"You have to make it a date," Fitzpatrick said. "Make it that formal. There has to be an extreme commitment to do it. One parent may not feel good about going golfing every Saturday if mom won't go shopping when it's her turn. If one does, someone feels guilty and someone feels furious."

Arlene Marquis of Litchfield, N.H., thinks couples hesitate to use respite care because they're afraid something will happen when they're not home. Guilt becomes a barrier to respite.

"Things still happen, even when you're close by," said Marquis, whose 8-year-old son, Daniel, has spinal muscular atrophy. "We can't always be there," she said. "[Daniel's] a regular kid. We've just accepted it and we don't let that fear keep us from doing things or keep him from doing things."

Marquis and her husband, Paul, a design engineer consultant, have four children plus a daughter who died in 1993 as a result of SMA. Marquis, who home-schools her children, is a strong believer in respite.

"It's so good," she said. "It's so important not to have any of the kids sometimes. But with Daniel, there's so much physical work with his care, it gets draining."

Marquis has been able to rely on her mother, but at 70 years of age, her mother now needs a little extra help. Marquis' eldest son, Adam, 15, helps with such tasks as lifting and toileting Daniel. Marquis also has help from a neighbor she met through MDA who understands the needs of someone in a wheelchair and can lift Daniel on her own.

Besides giving the parents a needed break, health experts say, respite care allows the child to develop relationships with those other than family members. This helps children learn to communicate their needs, a skill they may need to use in managing personal assistants later.

Ellen Berk, a clinical social worker and MDA support group facilitator in Englewood, Colo., said it's important for parents to help children with disabilities develop a strong personality so people can see past their physical disabilities.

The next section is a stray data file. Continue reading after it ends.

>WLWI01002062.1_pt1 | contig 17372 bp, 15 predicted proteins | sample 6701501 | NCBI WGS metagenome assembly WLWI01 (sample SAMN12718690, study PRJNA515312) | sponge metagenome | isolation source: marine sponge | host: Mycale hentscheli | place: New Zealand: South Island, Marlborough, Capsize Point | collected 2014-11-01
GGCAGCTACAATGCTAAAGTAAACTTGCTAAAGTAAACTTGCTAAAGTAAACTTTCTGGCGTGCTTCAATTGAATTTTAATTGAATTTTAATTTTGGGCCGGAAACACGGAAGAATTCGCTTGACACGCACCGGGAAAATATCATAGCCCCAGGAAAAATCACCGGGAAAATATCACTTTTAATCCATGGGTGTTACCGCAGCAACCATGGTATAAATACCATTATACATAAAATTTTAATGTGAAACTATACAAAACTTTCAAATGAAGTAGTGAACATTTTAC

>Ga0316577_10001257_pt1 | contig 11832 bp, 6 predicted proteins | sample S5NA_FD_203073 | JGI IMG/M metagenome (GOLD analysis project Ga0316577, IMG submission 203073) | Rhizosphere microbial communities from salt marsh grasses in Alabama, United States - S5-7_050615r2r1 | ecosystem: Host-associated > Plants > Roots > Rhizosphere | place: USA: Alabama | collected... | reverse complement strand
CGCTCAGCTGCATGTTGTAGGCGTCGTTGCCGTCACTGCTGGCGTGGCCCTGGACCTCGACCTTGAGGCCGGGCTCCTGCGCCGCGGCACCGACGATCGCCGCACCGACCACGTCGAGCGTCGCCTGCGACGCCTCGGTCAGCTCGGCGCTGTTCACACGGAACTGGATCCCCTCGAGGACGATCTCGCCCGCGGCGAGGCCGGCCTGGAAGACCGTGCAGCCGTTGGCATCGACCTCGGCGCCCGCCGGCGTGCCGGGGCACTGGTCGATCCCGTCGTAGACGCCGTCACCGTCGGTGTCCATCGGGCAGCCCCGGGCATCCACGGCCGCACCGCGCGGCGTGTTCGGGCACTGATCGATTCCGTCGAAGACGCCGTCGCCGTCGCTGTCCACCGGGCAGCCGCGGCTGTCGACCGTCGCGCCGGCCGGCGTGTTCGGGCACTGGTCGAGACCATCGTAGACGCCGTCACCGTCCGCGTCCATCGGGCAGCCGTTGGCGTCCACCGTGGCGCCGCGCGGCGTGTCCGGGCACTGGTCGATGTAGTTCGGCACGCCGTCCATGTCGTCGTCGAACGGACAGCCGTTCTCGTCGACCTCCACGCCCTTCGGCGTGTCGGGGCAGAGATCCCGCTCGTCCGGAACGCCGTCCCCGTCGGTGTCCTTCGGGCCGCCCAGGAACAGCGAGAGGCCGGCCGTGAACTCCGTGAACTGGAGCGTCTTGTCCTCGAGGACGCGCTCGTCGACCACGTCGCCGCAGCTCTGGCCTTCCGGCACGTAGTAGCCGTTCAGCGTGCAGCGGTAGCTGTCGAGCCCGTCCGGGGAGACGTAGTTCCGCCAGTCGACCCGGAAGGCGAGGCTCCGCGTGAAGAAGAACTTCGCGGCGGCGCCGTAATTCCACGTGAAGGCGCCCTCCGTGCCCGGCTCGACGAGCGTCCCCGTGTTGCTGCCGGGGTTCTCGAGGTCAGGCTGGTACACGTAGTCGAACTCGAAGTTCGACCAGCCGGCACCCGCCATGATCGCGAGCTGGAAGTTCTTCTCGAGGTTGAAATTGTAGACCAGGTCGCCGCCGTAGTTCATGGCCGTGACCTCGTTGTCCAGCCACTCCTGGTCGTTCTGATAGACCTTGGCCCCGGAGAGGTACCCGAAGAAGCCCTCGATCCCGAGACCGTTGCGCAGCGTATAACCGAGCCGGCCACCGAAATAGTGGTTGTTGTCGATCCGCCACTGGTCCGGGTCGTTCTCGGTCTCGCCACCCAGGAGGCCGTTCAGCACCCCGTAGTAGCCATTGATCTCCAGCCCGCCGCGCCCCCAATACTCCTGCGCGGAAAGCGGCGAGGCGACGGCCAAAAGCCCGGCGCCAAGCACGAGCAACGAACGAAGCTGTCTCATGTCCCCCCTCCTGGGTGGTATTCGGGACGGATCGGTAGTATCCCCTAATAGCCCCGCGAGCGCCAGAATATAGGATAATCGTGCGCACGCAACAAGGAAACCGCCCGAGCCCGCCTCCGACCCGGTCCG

"Their greatest fear is that no one will love them," she said. "You want to foster healthy relationships and independence. You can be too dependent on each other and not have separate adult lives."

One way to promote a child's independence and identity is to make sure parents take time for themselves.

"When you're dealing with any chronic illness, no one can be in crisis. You have to have a break from that in order not to get burned out," Berk said.

"Everybody in the family should learn how to lift, or work with a ventilator, but they don't have to do it all the time. That creates a potential crisis," she said. She advised that children with disabilities develop "their own system for maintaining their health. You can't join them in their body, in their illness."

Mintz of the NFCA said respite is a time for renewal.

"I usher in the ritual of respite," Mintz said. "Massage. A bubble bath — yes, for the guys, too," she said. "Candlelight, soft music, a cup of tea and, to be really decadent, a piece of chocolate. But it must be done by candlelight." 

Quest thanks Loews Cineplex, Mikasa stores, Keaton's Arizona Grill, Heritage Highlands Golf & Country Club and Omni Tucson National Golf Resort for assistance with the photos in this article.